def two_sample_ztest(users_A, users_B, transform):
    return ztest(transform(users_A), transform(users_B))[1]

If we run many experiments where treatments A and B are identical, then we should observe p-values that are less than \(alpha\), in \(alpha\)*100% of runs . This is what the test is designed to guarantee if its assumptions are met. The function check_discovery_rate can be used to check whether this is the case. It takes in 2 treatments, a test and a transform, runs many simulations and computes a 95% confidence interval over the fraction of tests that have a p-value less than \(alpha\).

def check_discovery_rate(A, B, n_samples, test, transform, n_runs=5000, alpha=0.05):
    ps = []
    for i in range(n_runs):
        users_A, users_B = run_experiment(A, B, n_samples)
        ps.append(test(users_A, users_B, transform))
    n_significant = (np.array(ps)<alpha).sum()
    return proportion_confint(n_significant, n_runs)

Comparing Impression and User level conversion rates

The simplest method for comparing treatments is to compute the fraction of impressions that lead to a donation (call this fraction the “impression level conversion rate”). In this case our observations are the results of each impression (i.e. donation or no donation). The transform function get_impression_results takes in a list of users and concatenates the impression-level results per user into one big vector. Taking the average of the elements of this vector gives the empirical probability that an impression leads to a donation.

def get_impression_results(users):
    data = [u.results for u in users]
    return list(itertools.chain.from_iterable(data))

We will simulate thousands of experiments using this transform and check the discovery rate of our hypothesis test. The code below defines two treatments \(A\) and \(B\), that are in fact identical.

beta_donate_a = Beta(10, 10)
beta_donate_b = beta_donate_a
beta_exit = Beta(2, 10)

A = Treatment('A', beta_donate_a, beta_exit)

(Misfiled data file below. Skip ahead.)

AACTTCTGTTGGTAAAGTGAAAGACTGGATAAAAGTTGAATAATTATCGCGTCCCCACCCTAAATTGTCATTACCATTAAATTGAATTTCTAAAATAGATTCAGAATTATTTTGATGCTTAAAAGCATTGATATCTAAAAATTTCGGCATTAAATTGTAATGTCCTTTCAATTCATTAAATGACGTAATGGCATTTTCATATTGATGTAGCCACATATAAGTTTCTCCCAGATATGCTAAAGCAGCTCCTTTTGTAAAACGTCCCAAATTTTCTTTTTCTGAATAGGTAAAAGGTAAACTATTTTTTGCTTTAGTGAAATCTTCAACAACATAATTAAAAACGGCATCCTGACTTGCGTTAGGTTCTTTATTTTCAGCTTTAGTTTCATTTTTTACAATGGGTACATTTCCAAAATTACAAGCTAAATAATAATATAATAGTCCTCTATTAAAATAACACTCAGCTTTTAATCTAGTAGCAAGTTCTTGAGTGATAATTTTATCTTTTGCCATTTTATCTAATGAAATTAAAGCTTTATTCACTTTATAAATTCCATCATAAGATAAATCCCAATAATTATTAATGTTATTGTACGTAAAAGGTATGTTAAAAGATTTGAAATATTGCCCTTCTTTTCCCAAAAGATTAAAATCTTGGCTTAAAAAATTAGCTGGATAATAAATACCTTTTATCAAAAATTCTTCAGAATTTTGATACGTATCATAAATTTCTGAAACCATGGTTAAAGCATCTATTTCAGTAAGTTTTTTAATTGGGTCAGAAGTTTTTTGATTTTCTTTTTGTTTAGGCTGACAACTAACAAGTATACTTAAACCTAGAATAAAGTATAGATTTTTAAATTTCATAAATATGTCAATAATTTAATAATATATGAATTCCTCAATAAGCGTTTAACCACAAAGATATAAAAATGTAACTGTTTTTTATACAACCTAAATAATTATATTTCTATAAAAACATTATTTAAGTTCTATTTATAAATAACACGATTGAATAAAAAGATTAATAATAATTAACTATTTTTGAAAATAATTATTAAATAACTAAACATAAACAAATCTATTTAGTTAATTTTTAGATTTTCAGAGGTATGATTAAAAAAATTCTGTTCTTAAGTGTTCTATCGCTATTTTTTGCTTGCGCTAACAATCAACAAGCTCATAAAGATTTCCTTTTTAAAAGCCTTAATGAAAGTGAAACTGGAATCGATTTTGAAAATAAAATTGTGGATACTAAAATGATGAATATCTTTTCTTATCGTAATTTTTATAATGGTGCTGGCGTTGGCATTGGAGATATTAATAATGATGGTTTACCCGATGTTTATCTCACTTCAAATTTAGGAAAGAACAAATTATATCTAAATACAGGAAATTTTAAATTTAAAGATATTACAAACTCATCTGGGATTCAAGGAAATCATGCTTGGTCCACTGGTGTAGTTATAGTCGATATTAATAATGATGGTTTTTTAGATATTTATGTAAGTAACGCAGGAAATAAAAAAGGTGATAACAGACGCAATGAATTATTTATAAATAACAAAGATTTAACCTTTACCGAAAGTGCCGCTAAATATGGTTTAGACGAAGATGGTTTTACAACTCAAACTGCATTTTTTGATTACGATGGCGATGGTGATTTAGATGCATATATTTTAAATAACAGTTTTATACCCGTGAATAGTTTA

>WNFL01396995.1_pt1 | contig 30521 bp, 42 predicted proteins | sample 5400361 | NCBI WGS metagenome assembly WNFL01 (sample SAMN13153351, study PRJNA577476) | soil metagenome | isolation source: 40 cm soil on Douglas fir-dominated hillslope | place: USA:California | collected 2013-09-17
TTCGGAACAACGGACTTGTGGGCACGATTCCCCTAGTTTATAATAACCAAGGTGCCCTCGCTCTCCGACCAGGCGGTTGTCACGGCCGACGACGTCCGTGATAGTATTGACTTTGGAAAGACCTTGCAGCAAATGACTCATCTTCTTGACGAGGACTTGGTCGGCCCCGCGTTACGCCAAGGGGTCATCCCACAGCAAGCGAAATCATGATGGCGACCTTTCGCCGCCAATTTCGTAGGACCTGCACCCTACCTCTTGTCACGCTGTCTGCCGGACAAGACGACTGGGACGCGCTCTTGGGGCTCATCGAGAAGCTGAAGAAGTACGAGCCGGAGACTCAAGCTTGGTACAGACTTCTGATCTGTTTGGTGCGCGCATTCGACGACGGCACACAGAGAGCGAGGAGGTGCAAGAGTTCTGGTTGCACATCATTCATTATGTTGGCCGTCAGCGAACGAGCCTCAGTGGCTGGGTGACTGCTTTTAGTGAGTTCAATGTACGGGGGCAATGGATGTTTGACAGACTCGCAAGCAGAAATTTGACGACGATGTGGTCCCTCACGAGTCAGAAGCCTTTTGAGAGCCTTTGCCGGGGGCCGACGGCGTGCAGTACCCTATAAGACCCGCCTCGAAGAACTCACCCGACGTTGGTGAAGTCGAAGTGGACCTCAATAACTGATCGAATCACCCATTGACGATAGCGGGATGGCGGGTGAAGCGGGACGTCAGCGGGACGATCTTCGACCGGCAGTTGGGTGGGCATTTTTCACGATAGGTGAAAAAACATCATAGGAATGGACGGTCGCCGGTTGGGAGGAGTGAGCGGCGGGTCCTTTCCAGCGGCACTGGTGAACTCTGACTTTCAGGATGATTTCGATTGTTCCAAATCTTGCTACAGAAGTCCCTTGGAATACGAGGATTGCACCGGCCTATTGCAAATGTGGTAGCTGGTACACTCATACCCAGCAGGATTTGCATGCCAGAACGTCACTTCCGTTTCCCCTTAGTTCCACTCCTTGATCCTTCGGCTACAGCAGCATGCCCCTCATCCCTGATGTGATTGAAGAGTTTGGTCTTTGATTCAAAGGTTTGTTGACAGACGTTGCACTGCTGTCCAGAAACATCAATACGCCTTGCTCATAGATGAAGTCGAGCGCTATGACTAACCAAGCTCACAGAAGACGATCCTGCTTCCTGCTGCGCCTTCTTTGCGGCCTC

B = Treatment('B', beta_donate_b, beta_exit)

Now we can use check_discovery_rate to see how often we get a false discovery (i.e. the test declares that one treatment is different from the other). We will run our test at significance level alpha = 0.05. Hence, we should expect 5% of experiments to lead to a false discovery.

check_discovery_rate(A, B, 100, two_sample_ztest, get_impression_results, alpha=0.05)
(0.066744214388100423, 0.08125578561189957)

The expected false discovery rate of 0.05 is not in the interval, indicating that there is a serious flaw in the testing methodology. The fact that the observed false discovery rate is higher than expected means that the test is overconfident. It underestimates the probability of the differences in the average observation between treatments.

The problem, of course, is that the sample contains multiple impressions for at least some users and impression results from the same user are not independent. To see why, consider an extreme example were a user will either donate on their first impression or not at all. Clearly, the impression results from users who do not donate are dependent: if we know that one of their impressions did not lead to a donation, then we know that none of the others will either.

The simply remedy to our dependence problem is to move from impression-level observations to user-level observations. The transform function get_user_results takes in a list of users and determines whether each user made a donation across all their impressions. It returns a vector with an element for each user. The element is 1 if the user made a donation, 0 otherwise. Taking the average of the elements of this vector gives the empirical probability that an user makes a donation.

def get_user_results(users):
    return [sum(u.results) for u in users]

Again, we can use check_discovery_rate to see how often we get a false discovery.

check_discovery_rate(A, B, 100, two_sample_ztest, get_user_results)
(0.040757568610113086, 0.052442431389886919)

Now the expected false discovery rate of 0.05 sits squarely in the interval, as we would expect (to happen in 95% of simulations) when we correctly apply the hypothesis test using independent observations.

Note that users act independently by design of the simulation. This may not always be the case. You need to evaluate whether this is a good assumption for every use case. Think hard about the question “Is there a way one user’s actions can effect another user’s actions?”. In our simple banner scenario the answer is likely no. But this can quickly change. For example, if the banners showed a live progress bar of the total number of donations received, then users might change their behavior based on the behavior of others. Another source of between user dependence could arise, if after donating, users where encouraged to brag about their donation on a social network like Facebook or Twitter. Again, a discussion of the myriad was to address between-user dependence is beyond the scope of this post. The main take away is that you need to think carefully about dependence between observations, whenever you are designing a test and that when running tests online, you will almost always need to take user level aggregates.

Written on August 4, 2016